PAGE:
Stupid creatures. They’re really pretty dumb sometimes. I expect their AI to improve slowly, a little bit with each release.
Incomplete Statistic Mapping. The UI allows you to track which statistics affect which other statistics, but the mapping is incomplete and doesn’t take into account all the effects (it’s a big list, and I’m tweaking it all the time. Nevertheless, I’ve managed to include all the major effects).
Performance. Is absolutely terrible on less-than-modern machines. My development laptop struggles to keep it going at better than 10fps once the simulation reaches more than 500 creatures.
Where we’re heading
Here’s the fun one! (Note that everything I say from here on out is tentative. I can’t make any promises, this is just what I’m planning)
The Big Feature for Species 0.5.0 will be a complete and massive overhaul of the vegetation system. It will use dynamic biomes based on a temperature/humidity map (which will change over time based on the actions of the creatures), instanced models, and a rewritten terrain shader.
It will also separate vegetative energy into two sources: fruit tree’s (point energy-sources, similar to the tree’s in the current system but rarer and more valuable), and grazing (idle, herbivorous creatures will graze, very slowly and inefficiently gaining energy but reducing the local fertility).
This system will solve the first two problems I have with the alpha release (mentioned above), and will have an as yet unknown effect on the third. But it’ll probably make the performance issues worse, so I may have to shrink the default world-size and creature-cap to compensate.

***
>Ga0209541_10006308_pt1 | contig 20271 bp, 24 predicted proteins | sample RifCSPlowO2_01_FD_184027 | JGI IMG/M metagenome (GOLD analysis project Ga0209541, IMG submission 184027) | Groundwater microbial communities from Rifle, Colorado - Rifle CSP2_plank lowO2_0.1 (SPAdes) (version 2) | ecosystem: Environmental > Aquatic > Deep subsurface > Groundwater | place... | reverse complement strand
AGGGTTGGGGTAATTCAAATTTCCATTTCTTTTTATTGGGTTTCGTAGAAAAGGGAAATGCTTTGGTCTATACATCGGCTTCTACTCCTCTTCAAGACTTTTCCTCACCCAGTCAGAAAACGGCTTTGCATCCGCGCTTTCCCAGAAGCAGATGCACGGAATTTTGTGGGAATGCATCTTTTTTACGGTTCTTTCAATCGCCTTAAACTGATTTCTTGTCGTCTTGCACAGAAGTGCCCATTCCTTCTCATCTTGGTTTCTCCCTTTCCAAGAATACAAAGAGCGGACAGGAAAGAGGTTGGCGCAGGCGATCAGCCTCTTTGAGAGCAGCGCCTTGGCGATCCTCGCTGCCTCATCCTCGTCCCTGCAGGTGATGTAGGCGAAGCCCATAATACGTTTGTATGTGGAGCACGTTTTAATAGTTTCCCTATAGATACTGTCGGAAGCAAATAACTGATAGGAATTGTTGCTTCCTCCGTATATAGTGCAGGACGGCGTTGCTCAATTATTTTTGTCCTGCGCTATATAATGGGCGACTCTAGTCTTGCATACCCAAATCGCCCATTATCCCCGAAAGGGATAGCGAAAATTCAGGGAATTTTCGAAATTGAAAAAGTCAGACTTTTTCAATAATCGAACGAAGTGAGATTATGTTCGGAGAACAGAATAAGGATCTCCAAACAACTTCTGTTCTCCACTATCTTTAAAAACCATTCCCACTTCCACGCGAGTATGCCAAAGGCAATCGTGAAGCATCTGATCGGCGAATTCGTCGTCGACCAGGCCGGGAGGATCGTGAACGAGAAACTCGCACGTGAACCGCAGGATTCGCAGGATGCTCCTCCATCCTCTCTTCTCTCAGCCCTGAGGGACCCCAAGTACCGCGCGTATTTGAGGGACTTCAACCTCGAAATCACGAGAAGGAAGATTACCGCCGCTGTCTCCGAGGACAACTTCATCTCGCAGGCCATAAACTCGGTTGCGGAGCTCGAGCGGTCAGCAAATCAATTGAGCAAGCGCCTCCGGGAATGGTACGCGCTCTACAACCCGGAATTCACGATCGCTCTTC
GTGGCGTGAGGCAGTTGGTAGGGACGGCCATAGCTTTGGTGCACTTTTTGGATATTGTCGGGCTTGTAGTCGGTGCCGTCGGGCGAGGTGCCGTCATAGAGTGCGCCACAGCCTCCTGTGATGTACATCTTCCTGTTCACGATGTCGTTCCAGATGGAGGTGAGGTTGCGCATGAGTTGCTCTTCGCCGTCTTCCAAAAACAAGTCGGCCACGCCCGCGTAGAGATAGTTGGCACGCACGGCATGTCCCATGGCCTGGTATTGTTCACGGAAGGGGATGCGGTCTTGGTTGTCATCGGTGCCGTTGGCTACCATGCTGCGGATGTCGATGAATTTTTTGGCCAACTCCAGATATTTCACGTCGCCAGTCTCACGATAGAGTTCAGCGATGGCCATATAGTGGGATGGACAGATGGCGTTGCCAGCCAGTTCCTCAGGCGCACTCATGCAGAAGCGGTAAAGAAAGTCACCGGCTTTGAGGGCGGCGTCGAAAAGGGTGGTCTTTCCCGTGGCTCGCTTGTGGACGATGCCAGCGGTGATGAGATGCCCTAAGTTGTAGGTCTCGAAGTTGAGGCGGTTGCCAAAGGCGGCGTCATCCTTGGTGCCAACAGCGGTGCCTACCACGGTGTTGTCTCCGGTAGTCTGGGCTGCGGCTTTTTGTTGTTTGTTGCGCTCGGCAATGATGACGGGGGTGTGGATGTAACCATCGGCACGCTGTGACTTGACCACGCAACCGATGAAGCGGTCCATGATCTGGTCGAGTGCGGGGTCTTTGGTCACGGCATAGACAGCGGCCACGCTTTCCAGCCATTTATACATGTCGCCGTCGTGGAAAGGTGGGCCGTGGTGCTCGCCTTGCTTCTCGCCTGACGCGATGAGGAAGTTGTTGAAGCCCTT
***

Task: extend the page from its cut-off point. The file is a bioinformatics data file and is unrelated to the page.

0.5.0 will probably also feature a top-down map view, with coloured icons for creatures and food sources, and another real-time phylogenetic tree of life. Unlike the current population history graph, though, this tree will encompass the entire history of the simulation, and will record morphological data about extinct species. It will form the basis for an extensive ‘fossil record’ in later versions.
One apparently minor inclusion to the vegetation system will be a ‘height’ value for fruit tree’s: creatures will need to hold their head (or hands) at a particular height to eat from particular tree types. While this might not seem like much, it sets the stage for a creatures vertical position to influence their actions and survival. And that sets the stage for another Big Feature: flight and swimming.
And of course, I’ve already mentioned a third Big Feature in a previous post: multithreading to improve performance. Not to mention my extensive plans for player interaction in the Beta… I may or may not be too ambitious for my own good.
But pulling right back from my deranged ramblings about the future, the figure you suffered through that entire post for is here. Without further ado:
Species 0.4.0 (alpha) will be publically released on the 27th May, 2012
(one way or another)
“… assuming the Old Ones don’t return before then and consume us all. You know, the usual disclaimer.”